UK’s West Coast Main Line Franchise Cancelled

In a move that vindicates Sir Richard Branson’s Virgin Group, the franchise for the West Coast Main Line which links London, Birmingham, Manchester, Liverpool and Glasgow has been cancelled due to “significant technical flaws” during the franchising process.

The announcement was made in the early hours of the morning (3rd October) by recently appointed transport secretary Patrick McLoughlin who said “I have had to cancel the competition for the running of the West Coast franchise because of deeply regrettable and completely unacceptable mistakes made by my department in the way it managed the process”.

McLoughlin went on to explain “A detailed examination by my officials into what happened has revealed these flaws and means it is no longer possible to award a new franchise on the basis of the competition that was held. I have ordered two independent reviews to look urgently and thoroughly into the matter so that we know what exactly happened and how we can make sure our rail franchise programme is fit for purpose.”

Sir Richard Branson and Virgin Group Vindicated in West Coast Main Line Franchise

The flaws discovered by the DfT (Department for Transport) were uncovered during preparation for the High Court hearing which Virgin Group demanded after it lost the 13 year, 4 month franchise to First Group on 15th August (2012). Virgin Group founder Sir Richard Branson criticised the way the West Coast franchise was assessed and awarded immediately, and described the process as flawed.

Until McLoughlin’s earlier announcement, the DfT had insisted that it would fight Virgin Groups claims and McLoughlin told Parliament on 12th September he was satisfied that the bidding process was fair, the decision made with due diligence and that they would stick with their decision to award the contract to First Group who won the franchise with a £5.5 billion bid.

However, the DfT has subsequently confirmed that it will no longer contest the judiciary review of the the franchise which was due to start tomorrow in the High Court. McLoughlin in the meantime is examining whether to ask Virgin Trains, who currently operate the West Coast franchise until 9th December, to continue after this date or whether the DfT’s own team will be brought in to run it.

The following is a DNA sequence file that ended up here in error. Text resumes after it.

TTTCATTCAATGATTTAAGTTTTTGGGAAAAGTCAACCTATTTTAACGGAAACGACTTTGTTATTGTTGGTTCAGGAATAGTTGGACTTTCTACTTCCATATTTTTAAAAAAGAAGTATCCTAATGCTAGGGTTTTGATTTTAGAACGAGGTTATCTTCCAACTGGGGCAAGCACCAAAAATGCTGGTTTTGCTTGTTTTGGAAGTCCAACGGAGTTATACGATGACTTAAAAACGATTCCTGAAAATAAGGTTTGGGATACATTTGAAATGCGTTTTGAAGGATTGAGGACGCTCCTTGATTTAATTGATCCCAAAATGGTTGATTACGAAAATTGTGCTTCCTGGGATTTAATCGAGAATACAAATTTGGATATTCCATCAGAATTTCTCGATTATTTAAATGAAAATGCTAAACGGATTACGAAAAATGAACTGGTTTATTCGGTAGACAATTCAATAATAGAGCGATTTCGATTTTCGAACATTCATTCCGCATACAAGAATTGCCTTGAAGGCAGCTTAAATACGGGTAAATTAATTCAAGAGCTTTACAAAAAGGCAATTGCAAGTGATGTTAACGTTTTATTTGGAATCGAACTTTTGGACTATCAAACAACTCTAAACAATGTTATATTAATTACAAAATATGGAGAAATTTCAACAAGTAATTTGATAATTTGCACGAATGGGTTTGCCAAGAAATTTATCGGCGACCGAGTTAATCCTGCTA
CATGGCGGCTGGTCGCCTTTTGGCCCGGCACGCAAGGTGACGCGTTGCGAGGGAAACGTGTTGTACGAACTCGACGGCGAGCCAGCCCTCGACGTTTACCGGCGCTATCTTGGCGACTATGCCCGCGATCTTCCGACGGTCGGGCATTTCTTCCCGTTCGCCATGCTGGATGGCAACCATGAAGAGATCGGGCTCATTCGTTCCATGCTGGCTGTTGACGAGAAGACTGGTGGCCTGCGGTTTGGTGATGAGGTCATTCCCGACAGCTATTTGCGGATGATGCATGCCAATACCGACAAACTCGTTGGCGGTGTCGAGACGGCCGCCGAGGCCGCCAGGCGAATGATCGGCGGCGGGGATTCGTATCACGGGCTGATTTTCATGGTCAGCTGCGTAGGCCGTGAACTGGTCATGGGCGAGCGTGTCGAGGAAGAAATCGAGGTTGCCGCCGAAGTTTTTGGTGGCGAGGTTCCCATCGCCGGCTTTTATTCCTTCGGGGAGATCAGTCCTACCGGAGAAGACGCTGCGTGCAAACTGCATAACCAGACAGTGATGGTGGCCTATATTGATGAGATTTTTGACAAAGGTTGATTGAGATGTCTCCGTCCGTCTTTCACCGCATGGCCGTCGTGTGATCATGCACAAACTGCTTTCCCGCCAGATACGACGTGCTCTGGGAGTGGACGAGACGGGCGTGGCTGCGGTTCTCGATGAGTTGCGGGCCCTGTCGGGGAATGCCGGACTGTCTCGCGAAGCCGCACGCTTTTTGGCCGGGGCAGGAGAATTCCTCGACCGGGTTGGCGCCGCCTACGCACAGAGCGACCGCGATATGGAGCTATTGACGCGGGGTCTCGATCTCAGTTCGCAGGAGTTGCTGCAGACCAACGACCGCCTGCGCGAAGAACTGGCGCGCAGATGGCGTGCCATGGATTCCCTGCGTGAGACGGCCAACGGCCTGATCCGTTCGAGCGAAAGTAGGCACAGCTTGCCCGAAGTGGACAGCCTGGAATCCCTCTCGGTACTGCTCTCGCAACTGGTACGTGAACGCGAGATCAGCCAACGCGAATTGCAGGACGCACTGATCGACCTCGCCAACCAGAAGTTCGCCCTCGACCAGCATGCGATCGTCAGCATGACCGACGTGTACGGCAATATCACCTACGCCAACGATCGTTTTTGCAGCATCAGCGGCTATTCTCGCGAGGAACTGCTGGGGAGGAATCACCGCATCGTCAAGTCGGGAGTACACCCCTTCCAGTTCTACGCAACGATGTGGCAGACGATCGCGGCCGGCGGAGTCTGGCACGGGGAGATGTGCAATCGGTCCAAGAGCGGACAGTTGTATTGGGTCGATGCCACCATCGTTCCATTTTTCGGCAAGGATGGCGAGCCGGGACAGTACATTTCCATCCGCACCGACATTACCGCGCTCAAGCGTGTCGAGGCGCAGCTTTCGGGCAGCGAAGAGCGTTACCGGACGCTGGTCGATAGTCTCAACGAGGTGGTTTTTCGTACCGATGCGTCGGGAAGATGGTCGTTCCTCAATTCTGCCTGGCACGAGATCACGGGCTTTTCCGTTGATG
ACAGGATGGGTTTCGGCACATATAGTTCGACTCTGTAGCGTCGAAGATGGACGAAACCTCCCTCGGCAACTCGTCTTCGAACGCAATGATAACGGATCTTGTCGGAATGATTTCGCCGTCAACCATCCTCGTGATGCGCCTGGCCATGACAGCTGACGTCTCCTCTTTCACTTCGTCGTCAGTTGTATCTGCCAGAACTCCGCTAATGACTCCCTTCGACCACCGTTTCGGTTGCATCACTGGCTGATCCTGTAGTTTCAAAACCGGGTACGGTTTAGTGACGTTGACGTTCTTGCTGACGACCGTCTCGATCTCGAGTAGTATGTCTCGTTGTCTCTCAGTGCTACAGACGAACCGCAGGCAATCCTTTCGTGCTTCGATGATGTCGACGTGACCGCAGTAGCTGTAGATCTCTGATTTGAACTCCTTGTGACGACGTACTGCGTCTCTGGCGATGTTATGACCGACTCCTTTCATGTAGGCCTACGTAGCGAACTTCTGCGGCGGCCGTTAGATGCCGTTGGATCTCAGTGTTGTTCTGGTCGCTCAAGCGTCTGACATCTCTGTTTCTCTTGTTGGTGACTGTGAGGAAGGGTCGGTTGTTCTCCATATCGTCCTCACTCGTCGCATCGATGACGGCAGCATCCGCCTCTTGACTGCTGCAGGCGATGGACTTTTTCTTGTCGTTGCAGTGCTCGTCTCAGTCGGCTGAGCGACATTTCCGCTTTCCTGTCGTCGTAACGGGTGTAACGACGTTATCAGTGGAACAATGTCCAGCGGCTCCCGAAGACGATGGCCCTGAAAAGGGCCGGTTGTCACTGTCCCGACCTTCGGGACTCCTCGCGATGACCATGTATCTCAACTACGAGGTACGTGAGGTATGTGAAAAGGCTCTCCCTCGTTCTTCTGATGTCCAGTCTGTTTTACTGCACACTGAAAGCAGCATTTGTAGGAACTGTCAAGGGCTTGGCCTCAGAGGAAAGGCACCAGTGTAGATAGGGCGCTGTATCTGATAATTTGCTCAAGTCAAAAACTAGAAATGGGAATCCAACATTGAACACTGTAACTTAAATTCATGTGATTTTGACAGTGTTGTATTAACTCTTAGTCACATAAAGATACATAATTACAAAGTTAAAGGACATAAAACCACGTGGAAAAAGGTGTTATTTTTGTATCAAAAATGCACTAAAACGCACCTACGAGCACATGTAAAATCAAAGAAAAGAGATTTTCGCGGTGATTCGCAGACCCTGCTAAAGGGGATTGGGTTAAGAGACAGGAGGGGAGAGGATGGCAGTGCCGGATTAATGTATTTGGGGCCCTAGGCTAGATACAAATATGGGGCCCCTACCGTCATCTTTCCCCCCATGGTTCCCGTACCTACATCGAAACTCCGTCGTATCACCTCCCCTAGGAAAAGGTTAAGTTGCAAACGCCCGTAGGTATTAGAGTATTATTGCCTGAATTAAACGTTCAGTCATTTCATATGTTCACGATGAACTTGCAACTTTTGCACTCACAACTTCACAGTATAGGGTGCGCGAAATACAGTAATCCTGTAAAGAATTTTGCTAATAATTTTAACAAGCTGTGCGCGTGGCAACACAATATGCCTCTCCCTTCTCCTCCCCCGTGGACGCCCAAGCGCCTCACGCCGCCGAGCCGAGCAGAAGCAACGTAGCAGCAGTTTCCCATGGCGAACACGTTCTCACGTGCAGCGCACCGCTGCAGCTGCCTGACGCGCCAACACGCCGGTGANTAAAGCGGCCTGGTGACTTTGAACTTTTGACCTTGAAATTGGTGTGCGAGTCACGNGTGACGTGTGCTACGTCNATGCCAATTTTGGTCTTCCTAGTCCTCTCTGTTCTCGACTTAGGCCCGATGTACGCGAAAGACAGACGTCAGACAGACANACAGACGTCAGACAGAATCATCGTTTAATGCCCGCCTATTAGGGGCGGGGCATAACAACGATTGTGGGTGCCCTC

The flaws uncovered during the preparation for the High Court hearing relate to the way procurement of the franchise was conducted by its officials and more specifically, the evaluation of the level of risk in each bid, mistakes in the assessment of inflation and passenger forecasts and how much money bidders were asked to guarantee.

McLoughlin has ordered two independent reviews to find out what exactly happened, with the first being overseen by two DfT non-executive directors, Sam Laidlaw, CEO of Centrica, and Ed Smith, former strategy chairman of PricewaterhouseCoopers who will examine the whole process and determine what went wrong. Their initial review is due by the end of October. Richard Brown, Chairman of Eurostar will conduct the second review which will report on whether changes are needed to the way risk is assessed in franchise bids, the bidding and evaluation process, and how to resume passenger rail franchising. This report is scheduled for the end of December.

Three Department for Transport Officials Suspended

Subsequently, three DfT officials have been suspended who are all believed to be involved in procurement and McLoughlin has paused the competitions for other franchises currently underway for Great Western, Essex Thameside and Thameslink.

McLoughlin has apologised to the four bidders (First Group, Virgin Group’s joint venture of Virgin and Stagecoach, Abellio and Keolis/French National Railways) for the cancellation of the franchise and has said they were not to blame in anyway. He also confirmed that the bidders will have their bidding costs reimbursed, which is likely to cost around £40 million with Virgin’s share expected to be around £14 million. The DfT could also face further claims for compensation from First Group as it’s shares plummeted by 20% this morning reducing their value by around £230 million. First Group could claim compensation if its profitability is affected by not winning the franchise.

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